Classic Motorcycles – Kawasaki 750H2
The Kawasaki 750H2 was introduced at a time when environmental concerns generally were becoming more mainstream. Since Honda had stolen a march on the whole motorcycling world in 1968 by the introduction of the first recognised “super bike”, the CXB750, just beating Kawasaki who had their own new 750 in the pipeline, Kawasaki had started to push the boundaries of motorcycle design.
Creating a new class as they did, the 900cc class with the introduction in 1974 of the Z1, Kawasaki had comprehensively gained their revenge on Honda with a new machine that trounced the CB750 in every department.
However, the 750 class was far from dead, and continues to be competitive today. In 1973, Kawasaki released the 750H2. The styling was very similar to that of the Z1, but this time with three exhausts not four, given that this was a triple cylinder machine. Unlike the Z1, the H2 was a two stroke machine that smoked heavily and guzzled fuel at a rate of 20 miles per gallon! It was once described by the editor of Bike magazine, then Mark Williams as “the nastiest, meanest motorcycle ever to wrench the wrist muscles of the know-it-all biker.”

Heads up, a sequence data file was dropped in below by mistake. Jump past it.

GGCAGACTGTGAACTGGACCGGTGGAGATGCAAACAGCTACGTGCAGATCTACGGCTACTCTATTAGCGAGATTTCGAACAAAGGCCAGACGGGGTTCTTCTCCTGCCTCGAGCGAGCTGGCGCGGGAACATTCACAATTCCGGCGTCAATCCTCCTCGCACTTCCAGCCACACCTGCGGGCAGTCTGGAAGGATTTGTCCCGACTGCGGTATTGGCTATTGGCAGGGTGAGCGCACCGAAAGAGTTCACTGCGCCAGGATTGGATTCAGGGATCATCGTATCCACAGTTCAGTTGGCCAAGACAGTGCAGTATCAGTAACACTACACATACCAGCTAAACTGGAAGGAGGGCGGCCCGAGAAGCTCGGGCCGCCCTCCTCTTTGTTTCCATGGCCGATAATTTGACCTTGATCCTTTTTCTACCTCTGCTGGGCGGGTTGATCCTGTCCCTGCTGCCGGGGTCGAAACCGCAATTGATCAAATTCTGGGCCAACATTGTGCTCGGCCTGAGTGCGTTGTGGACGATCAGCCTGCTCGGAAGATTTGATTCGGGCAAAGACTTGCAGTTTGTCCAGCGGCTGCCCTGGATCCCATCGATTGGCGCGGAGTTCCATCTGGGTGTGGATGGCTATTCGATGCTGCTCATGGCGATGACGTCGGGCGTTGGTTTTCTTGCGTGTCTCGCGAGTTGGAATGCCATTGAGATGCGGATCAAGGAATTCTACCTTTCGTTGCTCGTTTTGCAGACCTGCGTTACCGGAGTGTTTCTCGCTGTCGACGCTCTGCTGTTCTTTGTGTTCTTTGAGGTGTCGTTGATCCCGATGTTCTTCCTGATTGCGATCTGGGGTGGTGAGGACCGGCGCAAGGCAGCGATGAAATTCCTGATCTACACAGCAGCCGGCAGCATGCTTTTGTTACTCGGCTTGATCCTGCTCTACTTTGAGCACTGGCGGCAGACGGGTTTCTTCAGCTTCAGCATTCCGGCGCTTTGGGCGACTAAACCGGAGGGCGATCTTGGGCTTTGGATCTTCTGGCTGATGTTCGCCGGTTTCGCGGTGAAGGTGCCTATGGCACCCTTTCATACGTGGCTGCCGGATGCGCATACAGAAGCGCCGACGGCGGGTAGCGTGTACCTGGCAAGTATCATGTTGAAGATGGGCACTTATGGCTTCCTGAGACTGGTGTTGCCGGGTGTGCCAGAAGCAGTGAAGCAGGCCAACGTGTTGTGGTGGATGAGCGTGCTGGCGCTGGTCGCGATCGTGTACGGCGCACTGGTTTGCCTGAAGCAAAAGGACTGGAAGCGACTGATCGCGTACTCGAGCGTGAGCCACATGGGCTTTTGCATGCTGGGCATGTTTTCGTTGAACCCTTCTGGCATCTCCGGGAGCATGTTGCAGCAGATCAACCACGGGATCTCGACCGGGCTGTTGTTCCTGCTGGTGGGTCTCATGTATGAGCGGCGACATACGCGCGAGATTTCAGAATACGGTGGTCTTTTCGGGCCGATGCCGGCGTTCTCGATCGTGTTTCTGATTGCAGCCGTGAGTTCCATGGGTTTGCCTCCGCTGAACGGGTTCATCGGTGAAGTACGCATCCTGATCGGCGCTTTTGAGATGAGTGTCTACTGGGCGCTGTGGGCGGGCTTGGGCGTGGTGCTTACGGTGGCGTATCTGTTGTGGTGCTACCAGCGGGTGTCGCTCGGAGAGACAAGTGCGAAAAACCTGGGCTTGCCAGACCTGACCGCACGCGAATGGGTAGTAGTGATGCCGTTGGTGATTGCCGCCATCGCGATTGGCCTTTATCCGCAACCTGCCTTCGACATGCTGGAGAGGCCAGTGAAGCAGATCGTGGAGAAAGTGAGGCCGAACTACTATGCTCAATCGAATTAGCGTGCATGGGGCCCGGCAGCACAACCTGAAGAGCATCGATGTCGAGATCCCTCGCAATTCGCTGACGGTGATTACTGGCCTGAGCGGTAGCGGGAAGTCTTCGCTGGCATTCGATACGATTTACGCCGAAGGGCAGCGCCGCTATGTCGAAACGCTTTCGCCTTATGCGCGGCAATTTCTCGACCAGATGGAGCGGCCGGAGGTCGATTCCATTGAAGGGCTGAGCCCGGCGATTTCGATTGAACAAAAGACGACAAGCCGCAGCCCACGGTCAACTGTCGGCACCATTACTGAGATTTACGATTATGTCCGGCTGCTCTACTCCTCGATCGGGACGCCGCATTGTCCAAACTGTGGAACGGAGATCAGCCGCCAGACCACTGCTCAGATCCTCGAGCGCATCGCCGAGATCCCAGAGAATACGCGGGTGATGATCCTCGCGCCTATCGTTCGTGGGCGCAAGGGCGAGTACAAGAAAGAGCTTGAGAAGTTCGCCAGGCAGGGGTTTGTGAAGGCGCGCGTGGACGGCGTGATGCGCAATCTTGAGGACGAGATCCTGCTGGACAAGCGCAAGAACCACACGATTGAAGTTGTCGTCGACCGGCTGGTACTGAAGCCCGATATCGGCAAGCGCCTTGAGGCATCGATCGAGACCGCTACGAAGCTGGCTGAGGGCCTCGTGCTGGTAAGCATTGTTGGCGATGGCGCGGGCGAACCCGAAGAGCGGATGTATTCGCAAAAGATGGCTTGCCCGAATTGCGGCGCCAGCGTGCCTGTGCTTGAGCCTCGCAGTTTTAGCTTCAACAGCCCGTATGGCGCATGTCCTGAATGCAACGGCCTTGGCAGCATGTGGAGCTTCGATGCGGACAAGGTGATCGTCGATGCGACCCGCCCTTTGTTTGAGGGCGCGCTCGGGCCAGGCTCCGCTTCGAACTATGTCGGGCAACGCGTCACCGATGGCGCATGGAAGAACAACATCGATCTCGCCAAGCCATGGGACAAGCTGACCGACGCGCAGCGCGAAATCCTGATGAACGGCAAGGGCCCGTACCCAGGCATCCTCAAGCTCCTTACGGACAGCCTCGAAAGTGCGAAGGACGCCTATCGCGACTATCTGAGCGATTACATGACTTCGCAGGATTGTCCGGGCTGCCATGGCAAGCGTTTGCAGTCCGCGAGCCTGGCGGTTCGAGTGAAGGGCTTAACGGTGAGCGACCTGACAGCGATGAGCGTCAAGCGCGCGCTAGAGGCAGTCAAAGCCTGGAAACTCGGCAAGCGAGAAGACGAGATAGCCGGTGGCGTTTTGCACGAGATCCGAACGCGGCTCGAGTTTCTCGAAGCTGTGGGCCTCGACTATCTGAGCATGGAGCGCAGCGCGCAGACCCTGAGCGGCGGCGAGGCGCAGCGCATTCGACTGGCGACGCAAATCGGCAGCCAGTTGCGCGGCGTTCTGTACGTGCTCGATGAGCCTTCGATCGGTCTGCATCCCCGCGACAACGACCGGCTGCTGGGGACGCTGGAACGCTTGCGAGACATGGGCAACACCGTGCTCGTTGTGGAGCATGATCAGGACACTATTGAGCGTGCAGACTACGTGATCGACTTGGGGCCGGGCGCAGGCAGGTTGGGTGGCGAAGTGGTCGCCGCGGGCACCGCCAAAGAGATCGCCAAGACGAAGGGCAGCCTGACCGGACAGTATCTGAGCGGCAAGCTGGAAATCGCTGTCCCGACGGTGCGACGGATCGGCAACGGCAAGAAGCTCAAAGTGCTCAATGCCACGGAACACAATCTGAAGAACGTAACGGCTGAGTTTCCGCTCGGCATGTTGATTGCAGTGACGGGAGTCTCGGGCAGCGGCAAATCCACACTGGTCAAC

What made it particularly interesting was the fact that both peak power and peak torque arrived within 300rpm of each other, peak torque arriving this means is that when riding at low speed the bike sounds a bit burbling, and feels gutless. However, a small turn of the wrist and the bike takes off like lightening and all but pulls your arms off.
This is difficult enough, but you then had to consider the fact that this machine only had a single 295mm disc brake on the front and a 200mm drum on the rear, so hazards had to be anticipated earlier than usual.
Even Kawasaki’s own press release said of the moderately detuned H2B that it had “only one purpose in life; to give you the most exciting and exhilarating performance. It’s so quick, it demands the razor sharp reactions of an experienced rider.” The H2 was put aside in 1975, but remains a formidable machine, even by today’s standards.